Mil spruces up Mi-171 and fits local engine on Mi-38

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Russian Helicopters is modernising the Mi-171M medium utility helicopter to offer users increased payload/range options. The company has installed a locally made engine on its Mi-38 in a bid to speed up the long-delayed programme.

Mil is studying two possible options for the modification, says Mil Helicopters Moscow general designer Alexei Samusenko. One would have clamshell doors with a longer fuselage to increase passenger capacity. A second version with a modified tail section will have increased fuel capacity to increase range to 1,200km (650nm).

Mil claims overall weight will not be increased, thanks to compensatory use of up to 25-30% of composite materials in the airframe.

The civil variant of the new machine will be designated Mi-171A2 after certification. It will feature a new composite main rotor and a new glass cockpit suitable for two-crew operation with no flight engineer.

The company is studying the Klimov/Motor Sich VK-2500 as a suitable powerplant, and possibly the TV3-117BMA-SBM1V, Samusenko says.

Russian Helicopters' Kazan helicopter plant is about to start ground tests of a second prototype Mi-38 medium utility design, powered by Pratt & Whitney Canada PW127 engines.

KVZ is also about to install Russian-made Klimov TV7-117B engines in another Mi-38, which it expects to fly later this year. The civil variant of the aircraft will be designated Mi-382.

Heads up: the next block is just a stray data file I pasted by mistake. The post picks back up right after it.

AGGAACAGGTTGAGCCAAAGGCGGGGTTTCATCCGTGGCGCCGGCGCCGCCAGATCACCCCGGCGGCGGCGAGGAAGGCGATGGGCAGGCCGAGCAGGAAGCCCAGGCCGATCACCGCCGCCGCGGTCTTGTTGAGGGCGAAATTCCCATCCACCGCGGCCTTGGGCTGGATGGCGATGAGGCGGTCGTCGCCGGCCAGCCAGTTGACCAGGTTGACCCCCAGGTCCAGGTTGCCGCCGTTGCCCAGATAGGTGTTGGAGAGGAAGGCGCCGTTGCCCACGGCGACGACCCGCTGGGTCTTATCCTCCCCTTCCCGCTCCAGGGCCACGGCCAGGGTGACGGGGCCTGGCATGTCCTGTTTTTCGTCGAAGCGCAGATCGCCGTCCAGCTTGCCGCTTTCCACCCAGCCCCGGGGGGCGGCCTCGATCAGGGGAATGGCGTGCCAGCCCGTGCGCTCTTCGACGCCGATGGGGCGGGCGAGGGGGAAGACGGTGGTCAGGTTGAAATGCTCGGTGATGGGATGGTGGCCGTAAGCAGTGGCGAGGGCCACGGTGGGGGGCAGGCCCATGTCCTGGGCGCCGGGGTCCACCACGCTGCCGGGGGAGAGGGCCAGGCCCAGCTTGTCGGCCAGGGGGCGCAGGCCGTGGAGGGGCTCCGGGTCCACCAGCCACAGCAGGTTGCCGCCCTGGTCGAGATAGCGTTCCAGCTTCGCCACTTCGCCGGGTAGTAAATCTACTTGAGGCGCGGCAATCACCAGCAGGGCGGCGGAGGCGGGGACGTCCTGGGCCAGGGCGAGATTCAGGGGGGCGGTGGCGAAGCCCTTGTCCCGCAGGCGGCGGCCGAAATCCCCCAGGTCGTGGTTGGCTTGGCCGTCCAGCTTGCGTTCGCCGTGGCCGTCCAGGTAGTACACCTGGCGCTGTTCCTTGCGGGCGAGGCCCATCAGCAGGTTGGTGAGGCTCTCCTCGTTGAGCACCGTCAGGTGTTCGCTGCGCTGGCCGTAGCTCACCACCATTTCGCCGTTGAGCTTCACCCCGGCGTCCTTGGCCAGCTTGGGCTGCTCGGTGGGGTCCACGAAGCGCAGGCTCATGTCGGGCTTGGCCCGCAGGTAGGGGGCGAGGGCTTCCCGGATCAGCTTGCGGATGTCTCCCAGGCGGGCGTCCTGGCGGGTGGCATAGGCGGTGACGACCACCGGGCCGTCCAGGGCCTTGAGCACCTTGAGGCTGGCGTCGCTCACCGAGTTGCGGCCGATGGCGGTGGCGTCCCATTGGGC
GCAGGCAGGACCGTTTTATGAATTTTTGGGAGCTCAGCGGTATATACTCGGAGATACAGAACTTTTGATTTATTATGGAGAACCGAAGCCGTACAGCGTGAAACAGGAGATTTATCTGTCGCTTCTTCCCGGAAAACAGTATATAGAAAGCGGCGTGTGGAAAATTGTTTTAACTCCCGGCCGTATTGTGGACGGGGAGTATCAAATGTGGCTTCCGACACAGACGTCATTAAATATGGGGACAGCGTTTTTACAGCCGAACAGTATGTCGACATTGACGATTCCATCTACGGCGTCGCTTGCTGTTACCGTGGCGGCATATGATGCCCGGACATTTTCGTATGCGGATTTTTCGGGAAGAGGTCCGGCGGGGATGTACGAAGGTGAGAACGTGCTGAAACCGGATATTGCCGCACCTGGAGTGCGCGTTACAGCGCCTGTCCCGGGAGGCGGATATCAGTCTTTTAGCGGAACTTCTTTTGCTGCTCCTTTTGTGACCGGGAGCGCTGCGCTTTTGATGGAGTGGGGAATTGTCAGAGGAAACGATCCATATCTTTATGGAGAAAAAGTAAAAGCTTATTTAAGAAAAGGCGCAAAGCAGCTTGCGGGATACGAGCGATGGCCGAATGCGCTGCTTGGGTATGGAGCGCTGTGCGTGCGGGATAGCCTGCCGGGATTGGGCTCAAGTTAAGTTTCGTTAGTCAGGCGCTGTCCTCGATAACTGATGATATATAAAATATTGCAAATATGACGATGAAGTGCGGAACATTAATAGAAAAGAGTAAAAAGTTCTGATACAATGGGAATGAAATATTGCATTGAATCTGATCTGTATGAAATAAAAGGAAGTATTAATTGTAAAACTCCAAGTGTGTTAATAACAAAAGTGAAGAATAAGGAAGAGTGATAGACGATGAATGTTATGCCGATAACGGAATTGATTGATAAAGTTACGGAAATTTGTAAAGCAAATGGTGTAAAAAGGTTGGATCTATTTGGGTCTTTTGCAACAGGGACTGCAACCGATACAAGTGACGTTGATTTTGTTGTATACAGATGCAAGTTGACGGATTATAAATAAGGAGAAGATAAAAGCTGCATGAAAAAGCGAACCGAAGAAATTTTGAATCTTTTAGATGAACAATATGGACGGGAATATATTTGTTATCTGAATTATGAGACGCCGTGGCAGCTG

Samusenko says the Russian-powered variant will be cheaper and not subject to delivery problems for political reasons. He says delivery of the PW127 was delayed in the wake of the Russian-Georgian war in summer 2008.

Russian Helicopters had previously complained that US political pressure on P&WC had stalled a deal for licence production of the PW127 in Russia.

Meanwhile, the Mil Moscow Helicopter factory plans to produce a demonstrator mock-up of its Mi-44 light helicopter later this year, as Russian Helicopters decides on a full-scale launch of the programme. The project is at the "initial stage" and is being financed by the company, Mil says.

The Mi-44, similar in configuration to the Eurocopter AS350, will be powered by two Progress TVD-450 gas turbine engines, which will be tested on a modified Mil Mi-2. The Mi-44 will have a maximum of seven seats and maximum take-off weight of 2,500kg (5,500lb).

Mil has previously demonstrated two variants of the type - a single-engined Mi-44-1 and twin-engined Mi-44-2.

But another Mil design, which has also been shown in mock-up form, the 10-12 seat Mi-54, is "suspended," Samusenko says, because it lacks a sufficiently powerful engine.

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